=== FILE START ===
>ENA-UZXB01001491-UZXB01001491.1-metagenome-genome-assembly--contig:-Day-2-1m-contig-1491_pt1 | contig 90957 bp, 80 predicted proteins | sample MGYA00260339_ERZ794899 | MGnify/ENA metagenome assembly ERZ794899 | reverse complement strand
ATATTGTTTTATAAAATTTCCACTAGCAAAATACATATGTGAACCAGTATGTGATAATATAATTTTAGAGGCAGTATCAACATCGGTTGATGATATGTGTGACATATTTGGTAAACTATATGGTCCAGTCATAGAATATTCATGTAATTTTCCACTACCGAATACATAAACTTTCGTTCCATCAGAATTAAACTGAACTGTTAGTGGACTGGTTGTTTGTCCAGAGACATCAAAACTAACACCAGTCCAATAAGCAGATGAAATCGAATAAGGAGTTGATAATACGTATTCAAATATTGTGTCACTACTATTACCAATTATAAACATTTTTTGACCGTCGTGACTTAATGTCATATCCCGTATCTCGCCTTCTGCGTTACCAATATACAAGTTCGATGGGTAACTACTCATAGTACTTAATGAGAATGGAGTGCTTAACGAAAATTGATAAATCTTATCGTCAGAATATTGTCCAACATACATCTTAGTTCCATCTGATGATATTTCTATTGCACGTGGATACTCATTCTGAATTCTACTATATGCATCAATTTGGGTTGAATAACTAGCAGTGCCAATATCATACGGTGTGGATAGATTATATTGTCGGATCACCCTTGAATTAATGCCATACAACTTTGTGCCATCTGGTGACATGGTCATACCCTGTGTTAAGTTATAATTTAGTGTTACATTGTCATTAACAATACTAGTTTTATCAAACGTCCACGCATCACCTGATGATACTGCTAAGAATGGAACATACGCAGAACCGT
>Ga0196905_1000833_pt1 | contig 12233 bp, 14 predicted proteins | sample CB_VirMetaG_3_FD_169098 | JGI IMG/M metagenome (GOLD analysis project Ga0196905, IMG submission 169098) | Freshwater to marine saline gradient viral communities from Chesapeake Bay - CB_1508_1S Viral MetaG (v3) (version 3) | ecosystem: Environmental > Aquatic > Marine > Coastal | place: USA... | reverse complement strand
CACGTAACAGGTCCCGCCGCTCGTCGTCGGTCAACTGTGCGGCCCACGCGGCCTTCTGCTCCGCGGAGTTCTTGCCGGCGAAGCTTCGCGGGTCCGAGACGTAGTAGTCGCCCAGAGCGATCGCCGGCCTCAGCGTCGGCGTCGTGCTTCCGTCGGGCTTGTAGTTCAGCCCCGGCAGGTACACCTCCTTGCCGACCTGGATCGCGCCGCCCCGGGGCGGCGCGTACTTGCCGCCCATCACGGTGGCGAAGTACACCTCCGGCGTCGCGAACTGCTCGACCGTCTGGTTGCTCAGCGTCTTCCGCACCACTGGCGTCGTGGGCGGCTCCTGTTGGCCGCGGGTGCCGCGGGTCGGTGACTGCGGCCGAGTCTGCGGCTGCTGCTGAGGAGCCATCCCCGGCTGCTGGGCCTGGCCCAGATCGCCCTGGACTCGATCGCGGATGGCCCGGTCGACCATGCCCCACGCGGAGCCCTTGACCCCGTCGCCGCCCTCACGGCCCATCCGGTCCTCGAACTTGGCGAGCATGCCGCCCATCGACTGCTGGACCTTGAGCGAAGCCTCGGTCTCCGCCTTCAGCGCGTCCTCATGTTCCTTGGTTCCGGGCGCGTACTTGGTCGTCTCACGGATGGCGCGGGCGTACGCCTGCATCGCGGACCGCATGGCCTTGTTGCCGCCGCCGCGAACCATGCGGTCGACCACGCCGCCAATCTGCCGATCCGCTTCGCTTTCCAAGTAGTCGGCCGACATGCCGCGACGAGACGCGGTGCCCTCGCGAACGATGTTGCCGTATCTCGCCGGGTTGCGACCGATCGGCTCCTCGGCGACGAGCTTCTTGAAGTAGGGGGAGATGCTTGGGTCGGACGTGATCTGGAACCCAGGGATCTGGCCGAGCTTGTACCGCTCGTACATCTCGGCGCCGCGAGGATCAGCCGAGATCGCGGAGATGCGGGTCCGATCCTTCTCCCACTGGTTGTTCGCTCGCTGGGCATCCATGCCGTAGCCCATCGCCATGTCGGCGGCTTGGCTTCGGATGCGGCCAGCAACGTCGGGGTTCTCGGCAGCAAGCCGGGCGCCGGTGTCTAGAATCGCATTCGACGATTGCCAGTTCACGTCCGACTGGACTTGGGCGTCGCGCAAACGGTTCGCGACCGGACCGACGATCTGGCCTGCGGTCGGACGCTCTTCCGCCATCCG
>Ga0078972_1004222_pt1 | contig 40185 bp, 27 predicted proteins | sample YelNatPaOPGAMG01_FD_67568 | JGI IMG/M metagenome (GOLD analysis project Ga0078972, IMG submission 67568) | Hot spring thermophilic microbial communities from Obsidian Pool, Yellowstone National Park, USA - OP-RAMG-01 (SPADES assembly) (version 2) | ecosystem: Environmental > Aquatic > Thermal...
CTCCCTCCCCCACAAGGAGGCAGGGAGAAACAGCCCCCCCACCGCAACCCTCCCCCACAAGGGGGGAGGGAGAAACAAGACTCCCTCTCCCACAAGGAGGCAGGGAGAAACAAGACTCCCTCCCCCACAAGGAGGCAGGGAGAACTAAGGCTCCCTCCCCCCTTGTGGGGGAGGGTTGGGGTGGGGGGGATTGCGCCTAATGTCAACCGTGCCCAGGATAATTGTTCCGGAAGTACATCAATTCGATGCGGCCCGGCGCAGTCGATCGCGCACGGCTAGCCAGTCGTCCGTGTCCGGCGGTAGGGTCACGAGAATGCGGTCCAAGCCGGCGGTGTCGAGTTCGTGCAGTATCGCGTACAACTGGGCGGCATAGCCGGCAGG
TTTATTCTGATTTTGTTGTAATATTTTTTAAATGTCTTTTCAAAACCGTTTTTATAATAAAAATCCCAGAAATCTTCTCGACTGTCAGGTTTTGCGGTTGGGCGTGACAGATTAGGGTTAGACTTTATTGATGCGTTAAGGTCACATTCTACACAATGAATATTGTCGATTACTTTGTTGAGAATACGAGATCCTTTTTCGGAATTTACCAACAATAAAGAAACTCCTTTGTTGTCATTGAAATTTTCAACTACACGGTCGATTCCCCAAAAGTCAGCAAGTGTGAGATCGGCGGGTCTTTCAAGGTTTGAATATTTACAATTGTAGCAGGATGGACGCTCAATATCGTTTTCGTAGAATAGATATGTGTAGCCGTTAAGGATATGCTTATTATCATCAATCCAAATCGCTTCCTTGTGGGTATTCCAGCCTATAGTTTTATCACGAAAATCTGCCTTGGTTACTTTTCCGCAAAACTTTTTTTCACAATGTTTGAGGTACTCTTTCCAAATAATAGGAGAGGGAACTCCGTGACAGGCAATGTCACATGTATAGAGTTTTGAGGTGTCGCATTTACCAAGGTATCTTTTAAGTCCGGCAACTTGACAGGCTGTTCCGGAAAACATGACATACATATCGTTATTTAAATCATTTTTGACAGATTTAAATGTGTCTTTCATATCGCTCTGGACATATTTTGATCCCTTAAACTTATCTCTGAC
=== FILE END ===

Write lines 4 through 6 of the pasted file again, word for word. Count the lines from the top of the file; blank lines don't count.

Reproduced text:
CACGTAACAGGTCCCGCCGCTCGTCGTCGGTCAACTGTGCGGCCCACGCGGCCTTCTGCTCCGCGGAGTTCTTGCCGGCGAAGCTTCGCGGGTCCGAGACGTAGTAGTCGCCCAGAGCGATCGCCGGCCTCAGCGTCGGCGTCGTGCTTCCGTCGGGCTTGTAGTTCAGCCCCGGCAGGTACACCTCCTTGCCGACCTGGATCGCGCCGCCCCGGGGCGGCGCGTACTTGCCGCCCATCACGGTGGCGAAGTACACCTCCGGCGTCGCGAACTGCTCGACCGTCTGGTTGCTCAGCGTCTTCCGCACCACTGGCGTCGTGGGCGGCTCCTGTTGGCCGCGGGTGCCGCGGGTCGGTGACTGCGGCCGAGTCTGCGGCTGCTGCTGAGGAGCCATCCCCGGCTGCTGGGCCTGGCCCAGATCGCCCTGGACTCGATCGCGGATGGCCCGGTCGACCATGCCCCACGCGGAGCCCTTGACCCCGTCGCCGCCCTCACGGCCCATCCGGTCCTCGAACTTGGCGAGCATGCCGCCCATCGACTGCTGGACCTTGAGCGAAGCCTCGGTCTCCGCCTTCAGCGCGTCCTCATGTTCCTTGGTTCCGGGCGCGTACTTGGTCGTCTCACGGATGGCGCGGGCGTACGCCTGCATCGCGGACCGCATGGCCTTGTTGCCGCCGCCGCGAACCATGCGGTCGACCACGCCGCCAATCTGCCGATCCGCTTCGCTTTCCAAGTAGTCGGCCGACATGCCGCGACGAGACGCGGTGCCCTCGCGAACGATGTTGCCGTATCTCGCCGGGTTGCGACCGATCGGCTCCTCGGCGACGAGCTTCTTGAAGTAGGGGGAGATGCTTGGGTCGGACGTGATCTGGAACCCAGGGATCTGGCCGAGCTTGTACCGCTCGTACATCTCGGCGCCGCGAGGATCAGCCGAGATCGCGGAGATGCGGGTCCGATCCTTCTCCCACTGGTTGTTCGCTCGCTGGGCATCCATGCCGTAGCCCATCGCCATGTCGGCGGCTTGGCTTCGGATGCGGCCAGCAACGTCGGGGTTCTCGGCAGCAAGCCGGGCGCCGGTGTCTAGAATCGCATTCGACGATTGCCAGTTCACGTCCGACTGGACTTGGGCGTCGCGCAAACGGTTCGCGACCGGACCGACGATCTGGCCTGCGGTCGGACGCTCTTCCGCCATCCG
>Ga0078972_1004222_pt1 | contig 40185 bp, 27 predicted proteins | sample YelNatPaOPGAMG01_FD_67568 | JGI IMG/M metagenome (GOLD analysis project Ga0078972, IMG submission 67568) | Hot spring thermophilic microbial communities from Obsidian Pool, Yellowstone National Park, USA - OP-RAMG-01 (SPADES assembly) (version 2) | ecosystem: Environmental > Aquatic > Thermal...
CTCCCTCCCCCACAAGGAGGCAGGGAGAAACAGCCCCCCCACCGCAACCCTCCCCCACAAGGGGGGAGGGAGAAACAAGACTCCCTCTCCCACAAGGAGGCAGGGAGAAACAAGACTCCCTCCCCCACAAGGAGGCAGGGAGAACTAAGGCTCCCTCCCCCCTTGTGGGGGAGGGTTGGGGTGGGGGGGATTGCGCCTAATGTCAACCGTGCCCAGGATAATTGTTCCGGAAGTACATCAATTCGATGCGGCCCGGCGCAGTCGATCGCGCACGGCTAGCCAGTCGTCCGTGTCCGGCGGTAGGGTCACGAGAATGCGGTCCAAGCCGGCGGTGTCGAGTTCGTGCAGTATCGCGTACAACTGGGCGGCATAGCCGGCAGG